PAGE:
"Bush hasn't received majority approval for his work in office in ABC News/Washington Post polls since Jan. 16, 2005 -- three years and three months ago. The previous record was Truman's during his last 38 months in office. . . .

"In the latest ABC/Post poll, just 33 percent of Americans approve of Bush's work, a point from his career-low 32 percent earlier this year. Sixty-four percent disapprove, with those who 'strongly' disapprove outnumbering strong approvers by a 3-1 margin."

Jon Cohen writes for The Post: "Public disapproval of the way President Bush is handling the nation's economy has hit a new high in Washington Post-ABC News polling, and his overall favorability rating remains near an all-time low.

"Seven in 10 Americans now give negative ratings to the president's stewardship of the sinking U.S. economy. Only 28 percent approve of his performance in this area, a double-digit decline from a year ago, and even core Republicans have begun to abandon the president on the issue."

I generally avoid mentioning unscientific polls here, but this one, conducted by Robert S. McElvaine on the History News Network site, is getting a lot of attention elsewhere. The 109 self-selected respondents are professional historians.

Kenneth T. Walsh writes for U.S. News: "History News Network found that 98 percent rated the Bush presidency a failure and only 2 percent saw it as a success.

"Even more deflating, more than 61 percent of the historians said the current presidency is the worst in American history. In 2004, only 11.6 percent of the historians questioned rated Bush's presidency in last place."

The New York Times editorial board blogs: "We take most unscientific surveys with a large grain of salt, and this certainly falls into that category. On the other hand, we like the idea of historians starting to think about the George W. Bush presidency, and how it fits into larger patterns of American history.

"We'd be interested in knowing more about the 1.8 percent of historians who regard this presidency as a success."

Food Wars

Andrew Martin writes in the New York Times that "a reaction is building against policies in the United States and Europe to promote ethanol and similar fuels, with political leaders from poor countries contending that these fuels are driving up food prices and starving poor people. . . .

"In some countries, the higher prices are leading to riots, political instability and growing worries about feeding the poorest people. Food riots contributed to the dismissal of Haiti's prime minister last week, and leaders in some other countries are nervously trying to calm anxious consumers."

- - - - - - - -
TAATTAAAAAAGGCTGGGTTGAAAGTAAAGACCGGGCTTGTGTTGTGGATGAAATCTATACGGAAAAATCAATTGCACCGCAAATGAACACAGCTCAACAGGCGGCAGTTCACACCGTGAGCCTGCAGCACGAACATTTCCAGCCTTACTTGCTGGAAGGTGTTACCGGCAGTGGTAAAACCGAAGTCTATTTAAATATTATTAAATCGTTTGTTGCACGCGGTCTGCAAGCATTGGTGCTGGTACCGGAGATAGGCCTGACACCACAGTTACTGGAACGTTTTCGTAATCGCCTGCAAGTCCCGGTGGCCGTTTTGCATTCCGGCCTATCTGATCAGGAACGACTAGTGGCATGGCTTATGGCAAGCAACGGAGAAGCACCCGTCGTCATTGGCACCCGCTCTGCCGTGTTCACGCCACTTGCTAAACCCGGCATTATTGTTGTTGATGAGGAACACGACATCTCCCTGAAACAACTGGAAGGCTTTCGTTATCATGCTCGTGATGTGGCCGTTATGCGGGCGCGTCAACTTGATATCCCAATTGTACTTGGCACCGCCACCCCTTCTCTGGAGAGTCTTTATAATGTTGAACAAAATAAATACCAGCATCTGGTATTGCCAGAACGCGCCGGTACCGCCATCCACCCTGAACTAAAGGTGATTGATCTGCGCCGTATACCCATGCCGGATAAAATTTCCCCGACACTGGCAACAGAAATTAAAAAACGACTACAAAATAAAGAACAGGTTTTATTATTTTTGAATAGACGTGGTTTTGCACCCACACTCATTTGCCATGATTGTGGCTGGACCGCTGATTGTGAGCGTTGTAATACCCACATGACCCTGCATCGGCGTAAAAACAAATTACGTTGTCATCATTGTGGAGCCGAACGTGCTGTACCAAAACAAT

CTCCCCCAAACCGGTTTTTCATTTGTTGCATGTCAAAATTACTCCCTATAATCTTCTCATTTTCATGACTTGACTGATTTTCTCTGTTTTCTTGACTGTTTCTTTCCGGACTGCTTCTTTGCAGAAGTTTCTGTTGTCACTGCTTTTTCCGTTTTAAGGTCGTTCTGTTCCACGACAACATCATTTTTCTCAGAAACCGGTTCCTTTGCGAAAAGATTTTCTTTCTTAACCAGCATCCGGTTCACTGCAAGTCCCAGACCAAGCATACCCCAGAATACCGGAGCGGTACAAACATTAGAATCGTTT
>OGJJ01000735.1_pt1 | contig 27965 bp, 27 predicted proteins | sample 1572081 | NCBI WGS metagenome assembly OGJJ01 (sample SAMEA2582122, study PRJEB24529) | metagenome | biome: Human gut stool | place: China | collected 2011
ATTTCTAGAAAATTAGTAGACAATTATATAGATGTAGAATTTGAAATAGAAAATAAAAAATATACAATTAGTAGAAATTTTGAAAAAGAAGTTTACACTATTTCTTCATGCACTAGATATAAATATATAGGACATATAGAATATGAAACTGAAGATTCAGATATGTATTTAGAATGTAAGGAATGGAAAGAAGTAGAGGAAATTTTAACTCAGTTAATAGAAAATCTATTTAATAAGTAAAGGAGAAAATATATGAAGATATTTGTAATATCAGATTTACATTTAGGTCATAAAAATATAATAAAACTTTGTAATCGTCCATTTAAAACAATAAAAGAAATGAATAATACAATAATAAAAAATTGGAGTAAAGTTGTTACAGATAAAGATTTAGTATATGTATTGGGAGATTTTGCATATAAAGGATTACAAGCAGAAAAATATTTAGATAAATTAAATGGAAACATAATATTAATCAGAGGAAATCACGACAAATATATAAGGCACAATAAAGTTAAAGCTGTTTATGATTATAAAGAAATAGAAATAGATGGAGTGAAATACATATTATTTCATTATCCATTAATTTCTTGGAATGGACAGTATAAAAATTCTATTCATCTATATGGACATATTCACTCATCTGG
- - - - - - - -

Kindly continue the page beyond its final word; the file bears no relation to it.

Investment consultant Pete Davis blogs: "It's not often that a U.S. domestic policy change causes worldwide food riots, but that's what our ethanol subsidies have done according to a World Bank analysis. On December 19, 2007, President Bush signed H.R.6 into law with a five-fold increase in the mandated use of ethanol in gasoline. That stood on top of another large ethanol mandate in another H.R.6, enacted on August 8, 2005. Corn prices have jumped from $2/bushel in 2005 to $4/bushel last year, and they've just crested $6/bushel. In 2005, 6% of U.S. corn production went to ethanol; now it's up to 23%. Only now are we beginning to realize that we're not achieving any overall energy efficiency with our heavy ethanol subsidies and mandates, we're just helping U.S. corn growers and starving the world's poor."

The Associated Press reports: "President Bush on Monday ordered the release of $200 million in emergency aid to help nations where surging food prices have deepened hunger woes and sparked violent protests.

"The move comes one day after the president of the World Bank, Robert Zoellick, called on the international community to act urgently in helping needy people and 'put our money where our mouth is.' Haiti, Egypt and the Philippines are among the countries facing civil unrest because of food prices and shortages."

The Boston Globe editorial board writes: "Corn should be used for food, not motor fuel, and yet the United States is committed to a policy that encourages farmers to turn an increasing amount of their crop into ethanol. This may save the nation a bit of the cost of imported oil, but it increases global-warming gases and contributes to higher food prices."

Global Warming Watch

Stephen Power and John D. McKinnon write in the Wall Street Journal (subscription required): "The Bush administration -- under pressure from Congress, some big businesses and overseas allies -- is weighing proposals to curb U.S. greenhouse-gas emissions. . . .

"The White House said President Bush might make a statement in the next few days. Ms. Perino was responding to a report in the Washington Times that Mr. Bush was poised to call on Congress this week to pass legislation to combat global warming."

But is this a sincere move to address a significant threat -- or a feint to fend off any substantial action? The devil, of course, is in the details. And here's one of the details Power and McKinnon report:

"One option administration officials have discussed, according to individuals close to the administration, is a statement endorsing caps on carbon-dioxide emissions on the condition that such caps wouldn't take effect until technology capable of capturing and storing carbon-dioxide emissions at large power plants is proven commercially viable. . . .

"Many experts say the technology is at least a decade from being commercially viable on a large scale."

Bush and the Pope

Michael Abramowitz writes in The Washington Post that Bush "has come to identify closely with Catholics and the powerful men who have led the church during his tenure in the White House. . . .

"Building strong ties with Catholics in general -- and Benedict and his predecessor, Pope John Paul II, in particular -- has been a major element of the president's agenda since the 2000 political campaign. Former aides say his 'compassionate conservative' agenda and emphasis on a 'culture of life' have been shaped by the teachings of the church, while his political advisers have seen an opportunity to wrest Catholic voters from the Democratic Party.